Birthdate: Sept. 11, 1952
Birth Place: Cleveland, OH, United States
Residence: Upper St. Clair, PA
First Elected: 2002
District: District 18
Tim Murphy was born in Cleveland and now resides in Upper St. Clair, Pa. He earned a bachelor's degree at Wheeling Jesuit University, a master's degree at Cleveland State University and a doctorate at the University of Pittsburgh.
Murphy, a child psychologist, has worked at a number of hospitals and holds two adjunct faculty positions with the University of Pittsburgh. He is the author of the books "The Angry Child" and "Overcoming Passive Aggression."
Murphy is also a lieutenant commander in the U.S. Navy Reserve Medical Service Corps.
Murphy was elected to the Pennsylvania Senate in 1996 and was re-elected in 2000. He was elected to the U.S. House in 2002.
Murphy and his wife, Nan, have a daughter.
Tim Murphy represents Pennsylvania's 18th District, a seat formed during a 2000 redistricting plan that includes the South Hills area of Pittsburgh and parts of neighboring Westmoreland and Washington counties.
Murphy voted in 2009 against the approximately $800 billion economic stimulus package backed by President Barack Obama, and voted against the 2010 health care reform bill. Following the June 2012 Supreme Court decision on the bill, he said the bill was "unpopular, unworkable and unsustainable" and called for Congress to repeal it.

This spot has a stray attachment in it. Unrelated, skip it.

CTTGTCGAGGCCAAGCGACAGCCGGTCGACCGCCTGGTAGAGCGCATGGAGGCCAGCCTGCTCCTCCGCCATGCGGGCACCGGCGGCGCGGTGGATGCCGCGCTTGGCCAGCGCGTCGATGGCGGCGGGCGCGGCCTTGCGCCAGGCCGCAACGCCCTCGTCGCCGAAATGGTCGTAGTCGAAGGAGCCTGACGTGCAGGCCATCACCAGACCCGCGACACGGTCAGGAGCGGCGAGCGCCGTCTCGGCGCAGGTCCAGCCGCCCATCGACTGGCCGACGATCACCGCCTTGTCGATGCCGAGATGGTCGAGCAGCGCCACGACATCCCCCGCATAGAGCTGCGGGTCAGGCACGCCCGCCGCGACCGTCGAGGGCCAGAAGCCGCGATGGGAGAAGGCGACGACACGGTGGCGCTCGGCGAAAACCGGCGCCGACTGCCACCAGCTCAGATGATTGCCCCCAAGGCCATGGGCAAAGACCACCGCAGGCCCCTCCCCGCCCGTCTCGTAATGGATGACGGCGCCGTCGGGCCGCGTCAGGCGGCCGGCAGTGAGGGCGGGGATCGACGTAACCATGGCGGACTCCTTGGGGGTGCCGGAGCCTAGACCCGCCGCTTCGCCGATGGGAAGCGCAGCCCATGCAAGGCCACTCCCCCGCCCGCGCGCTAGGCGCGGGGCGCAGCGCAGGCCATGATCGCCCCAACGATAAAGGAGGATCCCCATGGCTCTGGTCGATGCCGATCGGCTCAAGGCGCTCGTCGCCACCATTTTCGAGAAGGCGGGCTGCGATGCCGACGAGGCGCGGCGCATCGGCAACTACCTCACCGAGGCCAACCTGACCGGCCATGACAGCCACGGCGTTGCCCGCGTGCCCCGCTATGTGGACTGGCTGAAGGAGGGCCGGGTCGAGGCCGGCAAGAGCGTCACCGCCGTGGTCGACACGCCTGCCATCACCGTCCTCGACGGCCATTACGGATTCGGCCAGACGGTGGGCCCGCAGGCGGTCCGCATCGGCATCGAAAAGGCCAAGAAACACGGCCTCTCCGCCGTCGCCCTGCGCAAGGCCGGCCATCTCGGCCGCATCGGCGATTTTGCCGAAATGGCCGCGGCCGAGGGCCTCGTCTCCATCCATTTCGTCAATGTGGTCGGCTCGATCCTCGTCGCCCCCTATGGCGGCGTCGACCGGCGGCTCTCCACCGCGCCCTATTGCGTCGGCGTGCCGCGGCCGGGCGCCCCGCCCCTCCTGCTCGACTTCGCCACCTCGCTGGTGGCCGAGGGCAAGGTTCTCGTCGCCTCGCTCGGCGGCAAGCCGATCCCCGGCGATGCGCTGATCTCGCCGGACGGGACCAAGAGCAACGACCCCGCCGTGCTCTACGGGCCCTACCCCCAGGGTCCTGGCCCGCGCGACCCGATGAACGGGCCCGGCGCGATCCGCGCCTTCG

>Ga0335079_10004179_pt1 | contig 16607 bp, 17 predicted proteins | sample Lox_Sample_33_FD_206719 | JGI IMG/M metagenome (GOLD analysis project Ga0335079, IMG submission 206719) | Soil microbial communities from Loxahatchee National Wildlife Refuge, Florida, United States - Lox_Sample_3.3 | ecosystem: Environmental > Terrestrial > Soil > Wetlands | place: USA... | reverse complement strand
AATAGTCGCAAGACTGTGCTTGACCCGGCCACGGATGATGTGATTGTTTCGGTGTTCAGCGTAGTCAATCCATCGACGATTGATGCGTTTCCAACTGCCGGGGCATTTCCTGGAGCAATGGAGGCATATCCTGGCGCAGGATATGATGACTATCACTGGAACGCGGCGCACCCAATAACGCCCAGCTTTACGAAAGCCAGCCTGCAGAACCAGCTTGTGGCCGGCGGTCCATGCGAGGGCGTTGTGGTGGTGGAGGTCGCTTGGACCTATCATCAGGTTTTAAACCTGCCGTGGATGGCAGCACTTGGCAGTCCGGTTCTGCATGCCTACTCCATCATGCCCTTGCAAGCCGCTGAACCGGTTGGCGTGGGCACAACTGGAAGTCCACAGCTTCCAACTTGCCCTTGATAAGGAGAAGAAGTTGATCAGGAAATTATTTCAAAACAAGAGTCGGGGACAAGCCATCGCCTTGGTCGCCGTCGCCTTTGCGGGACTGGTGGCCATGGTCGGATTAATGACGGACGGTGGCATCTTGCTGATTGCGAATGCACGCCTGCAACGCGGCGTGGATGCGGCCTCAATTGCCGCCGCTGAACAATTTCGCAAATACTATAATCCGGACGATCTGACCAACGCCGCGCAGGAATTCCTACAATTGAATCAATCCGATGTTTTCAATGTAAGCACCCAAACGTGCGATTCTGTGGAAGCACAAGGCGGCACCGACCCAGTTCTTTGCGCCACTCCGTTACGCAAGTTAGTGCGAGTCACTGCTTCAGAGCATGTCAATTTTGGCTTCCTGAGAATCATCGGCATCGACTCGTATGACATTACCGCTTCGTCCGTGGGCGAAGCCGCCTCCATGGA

In July 2012, Murphy blamed Obama for the state of the economy.
Murphy faced a spirited 2012 primary challenge from a young Republican who claimed Murphy wasn't conservative enough, but the incumbent won easily in the end.
Murphy has supported the recent boom in Marcellus Shale natural gas drilling, but opposed a plan to export the gas, which he said could raise prices domestically.
During his tenure as a state senator, Murphy penned the state's Patient Bill of Rights and helped get increased funding for medical research.
Murphy also has been a military advocate. The 911th Airlift Wing was initially put on the Pentagon's list of base closures, but Murphy led the effort in Congress to have it removed, saving 1,600 jobs and ensuring a strong military presence in the region.
Murphy is a supporter of the veterans who live in his region of southwestern Pennsylvania. He helped secure $12.2 million in federal funds to build a new commissary to serve the more than 160,000 veterans, military personnel and their families who live in the area.
Source: Associated Press